Sir Hugh Beaver KBE: 1957—1959
Hugh Beaver was educated at Wellington College on a Mathematical Scholarship and it was there that he developed an interest in the classics. On leaving school he joined the Indian Police but while in England on long leave in 1922, with the intention of reading for the Bar, he met Sir Alexander Gibb (who went on to become the Institution's third President) who was then forming his firm of Sir Alexander Gibb & Partners, and he joined the company as Sir Alexander's personal assistant.
In 1931 the Canadian Prime Minister, R B Bennett, asked Sir Alexander to prepare a national harbour plan for Canada and as a result Hugh Beaver led a mission to Canada. The report of this mission shaped the whole development of Canadian ports and he directed the re-building of the Harbour of St John, New Brunswick after its destruction by fire in 1931.
He then became a partner of Sir Alexander Gibb & Partners and his particular interest before the war was in developing the industrial engineering side of the firm - factory building and planning etc. He was closely concerned in the measures for re-industrialisation of the depressed areas of South Wales, Tyneside & Durham, and West Cumberland, acting as a consultant to the Commissioner for Special Areas in planning the start of the trading estates.
His first association with the Institution was in 1934 when he joined as a member and subsequently served on its Council from 1936-1938.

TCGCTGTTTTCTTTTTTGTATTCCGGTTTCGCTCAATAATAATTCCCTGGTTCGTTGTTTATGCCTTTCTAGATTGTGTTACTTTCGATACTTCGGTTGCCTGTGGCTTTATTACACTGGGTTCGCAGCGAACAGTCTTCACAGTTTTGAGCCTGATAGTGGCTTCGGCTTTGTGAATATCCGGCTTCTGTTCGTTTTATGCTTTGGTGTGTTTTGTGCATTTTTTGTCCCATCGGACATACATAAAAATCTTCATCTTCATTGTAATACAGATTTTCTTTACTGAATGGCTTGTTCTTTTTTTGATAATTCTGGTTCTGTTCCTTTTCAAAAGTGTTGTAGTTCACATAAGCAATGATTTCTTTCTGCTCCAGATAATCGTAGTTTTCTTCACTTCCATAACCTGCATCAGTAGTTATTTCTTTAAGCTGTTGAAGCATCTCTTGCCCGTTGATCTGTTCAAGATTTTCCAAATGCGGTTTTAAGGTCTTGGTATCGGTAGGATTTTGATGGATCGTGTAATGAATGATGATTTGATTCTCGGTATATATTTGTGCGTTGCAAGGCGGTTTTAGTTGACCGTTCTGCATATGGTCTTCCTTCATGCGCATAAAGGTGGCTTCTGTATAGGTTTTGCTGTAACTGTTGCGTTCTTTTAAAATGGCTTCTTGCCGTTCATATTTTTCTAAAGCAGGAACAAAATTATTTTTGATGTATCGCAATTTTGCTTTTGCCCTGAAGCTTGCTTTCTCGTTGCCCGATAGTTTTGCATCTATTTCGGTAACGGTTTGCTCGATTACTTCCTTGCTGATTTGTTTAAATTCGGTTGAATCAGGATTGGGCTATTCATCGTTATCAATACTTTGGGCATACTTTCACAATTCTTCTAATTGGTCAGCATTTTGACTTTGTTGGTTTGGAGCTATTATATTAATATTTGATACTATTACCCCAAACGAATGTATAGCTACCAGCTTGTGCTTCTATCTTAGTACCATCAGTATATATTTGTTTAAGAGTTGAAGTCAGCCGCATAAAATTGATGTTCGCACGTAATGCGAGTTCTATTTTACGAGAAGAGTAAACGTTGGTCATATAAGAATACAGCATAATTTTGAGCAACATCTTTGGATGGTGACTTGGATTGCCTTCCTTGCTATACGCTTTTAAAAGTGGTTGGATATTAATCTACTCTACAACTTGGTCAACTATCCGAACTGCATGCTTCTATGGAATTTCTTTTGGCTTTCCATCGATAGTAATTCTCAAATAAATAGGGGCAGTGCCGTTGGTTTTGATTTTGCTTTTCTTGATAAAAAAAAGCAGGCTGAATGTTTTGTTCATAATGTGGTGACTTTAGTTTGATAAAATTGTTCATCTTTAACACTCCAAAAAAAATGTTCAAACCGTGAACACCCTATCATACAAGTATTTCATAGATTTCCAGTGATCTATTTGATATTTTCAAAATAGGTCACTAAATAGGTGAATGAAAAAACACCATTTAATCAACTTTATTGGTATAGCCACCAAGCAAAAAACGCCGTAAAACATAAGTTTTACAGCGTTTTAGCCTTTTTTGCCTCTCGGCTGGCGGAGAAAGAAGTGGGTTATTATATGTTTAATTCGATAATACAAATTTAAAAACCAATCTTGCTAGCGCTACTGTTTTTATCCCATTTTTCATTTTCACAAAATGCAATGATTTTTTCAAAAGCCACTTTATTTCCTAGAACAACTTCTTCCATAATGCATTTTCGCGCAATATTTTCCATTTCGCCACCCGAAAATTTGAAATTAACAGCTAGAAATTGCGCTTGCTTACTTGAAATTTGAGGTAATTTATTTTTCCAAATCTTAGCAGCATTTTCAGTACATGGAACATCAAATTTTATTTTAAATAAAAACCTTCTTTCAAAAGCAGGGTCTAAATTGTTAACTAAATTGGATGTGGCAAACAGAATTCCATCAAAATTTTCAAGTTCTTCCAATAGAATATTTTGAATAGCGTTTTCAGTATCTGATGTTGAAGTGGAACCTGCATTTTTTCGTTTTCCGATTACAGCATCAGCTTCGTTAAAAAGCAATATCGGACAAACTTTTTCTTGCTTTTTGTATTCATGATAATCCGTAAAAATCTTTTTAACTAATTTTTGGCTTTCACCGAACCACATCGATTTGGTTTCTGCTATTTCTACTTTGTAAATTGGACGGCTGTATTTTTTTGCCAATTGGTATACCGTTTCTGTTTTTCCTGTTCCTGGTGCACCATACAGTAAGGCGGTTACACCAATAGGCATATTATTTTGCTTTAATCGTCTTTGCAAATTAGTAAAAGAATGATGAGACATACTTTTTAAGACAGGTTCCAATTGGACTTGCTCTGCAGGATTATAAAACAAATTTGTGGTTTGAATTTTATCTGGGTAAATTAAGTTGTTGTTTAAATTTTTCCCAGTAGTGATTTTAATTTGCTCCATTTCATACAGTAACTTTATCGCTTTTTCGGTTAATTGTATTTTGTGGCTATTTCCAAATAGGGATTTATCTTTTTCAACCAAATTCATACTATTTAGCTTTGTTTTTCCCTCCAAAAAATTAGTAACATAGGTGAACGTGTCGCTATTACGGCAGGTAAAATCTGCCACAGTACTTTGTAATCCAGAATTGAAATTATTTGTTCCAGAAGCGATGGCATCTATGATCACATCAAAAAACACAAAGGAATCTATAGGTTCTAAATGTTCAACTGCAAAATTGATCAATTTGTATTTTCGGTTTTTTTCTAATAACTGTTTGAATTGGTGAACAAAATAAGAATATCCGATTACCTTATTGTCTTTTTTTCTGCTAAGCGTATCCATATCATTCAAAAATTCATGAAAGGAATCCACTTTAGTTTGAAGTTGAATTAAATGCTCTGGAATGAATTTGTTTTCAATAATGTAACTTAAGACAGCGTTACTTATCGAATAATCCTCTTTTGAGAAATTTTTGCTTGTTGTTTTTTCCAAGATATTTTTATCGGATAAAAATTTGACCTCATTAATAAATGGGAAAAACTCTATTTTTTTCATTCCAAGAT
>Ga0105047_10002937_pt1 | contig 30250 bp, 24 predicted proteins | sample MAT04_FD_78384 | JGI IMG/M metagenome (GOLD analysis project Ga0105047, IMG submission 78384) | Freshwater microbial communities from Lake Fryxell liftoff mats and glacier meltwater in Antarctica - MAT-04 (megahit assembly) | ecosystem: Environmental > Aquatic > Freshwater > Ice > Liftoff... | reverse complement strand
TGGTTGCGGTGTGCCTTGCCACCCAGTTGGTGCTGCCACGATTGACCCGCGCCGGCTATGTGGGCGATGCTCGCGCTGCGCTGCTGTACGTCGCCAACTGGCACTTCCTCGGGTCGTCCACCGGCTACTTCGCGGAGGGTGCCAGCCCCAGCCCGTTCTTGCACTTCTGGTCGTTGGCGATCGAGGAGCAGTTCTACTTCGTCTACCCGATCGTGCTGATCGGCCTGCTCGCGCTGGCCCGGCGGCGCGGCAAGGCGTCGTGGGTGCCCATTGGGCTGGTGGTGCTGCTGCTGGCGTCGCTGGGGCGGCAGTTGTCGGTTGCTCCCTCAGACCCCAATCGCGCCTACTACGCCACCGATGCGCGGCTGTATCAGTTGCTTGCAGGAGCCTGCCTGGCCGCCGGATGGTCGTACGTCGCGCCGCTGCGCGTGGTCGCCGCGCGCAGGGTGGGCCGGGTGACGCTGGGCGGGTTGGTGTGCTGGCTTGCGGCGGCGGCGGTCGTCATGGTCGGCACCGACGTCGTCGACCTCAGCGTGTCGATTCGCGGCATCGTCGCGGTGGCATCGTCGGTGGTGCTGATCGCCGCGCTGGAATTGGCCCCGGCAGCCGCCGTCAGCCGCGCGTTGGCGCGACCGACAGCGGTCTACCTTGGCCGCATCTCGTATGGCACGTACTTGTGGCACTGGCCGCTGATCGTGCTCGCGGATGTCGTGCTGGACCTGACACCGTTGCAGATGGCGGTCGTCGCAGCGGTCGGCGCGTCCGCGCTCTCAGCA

During the war he was Director-General in the newly formed Ministry of Works and was responsible for the planning and control of the building and construction industry and the whole wartime programme of works. Not long before the war he led a team working on the design of the new Guinness building at Park Royal and on 1 December 1945 he joined Arthur Guinness Son & Co Ltd as the first Assistant Managing Director. He became Managing Director on 8 November 1946 and under his direction the plant was largely modernised, research was expanded and the company's interests widened.
After the war he was a member of the New Towns Committee which laid down the pattern and principles on which New Towns were built; he was also a member of the Working Party on the Building Industry.
In 1952 he became a member of the Advisory Council of the Department of Scientific and Industrial Research and was Chairman of that organisation from 1954-1956. Other positions he held included Chairman of the Committee on Power Station Construction (1952-1953), Chairman (1951-1954) and later Vice President of the British Institute of Management, Chairman of the Committee on Air Pollution (1953-1954), and member of the Clean Air Council. He was also Director of the Colonial Development Corporation; a member of the Board of Richard Thomas & Baldwins Ltd; Chairman of the Industrial Fund for the Advancement of Scientific Education in Schools and was elected President of the Federation of British Industries in April 1957.
He was knighted in 1943 for War work and made a Knight Commander of the Order of the British Empire in 1956 for public services and services to industry.
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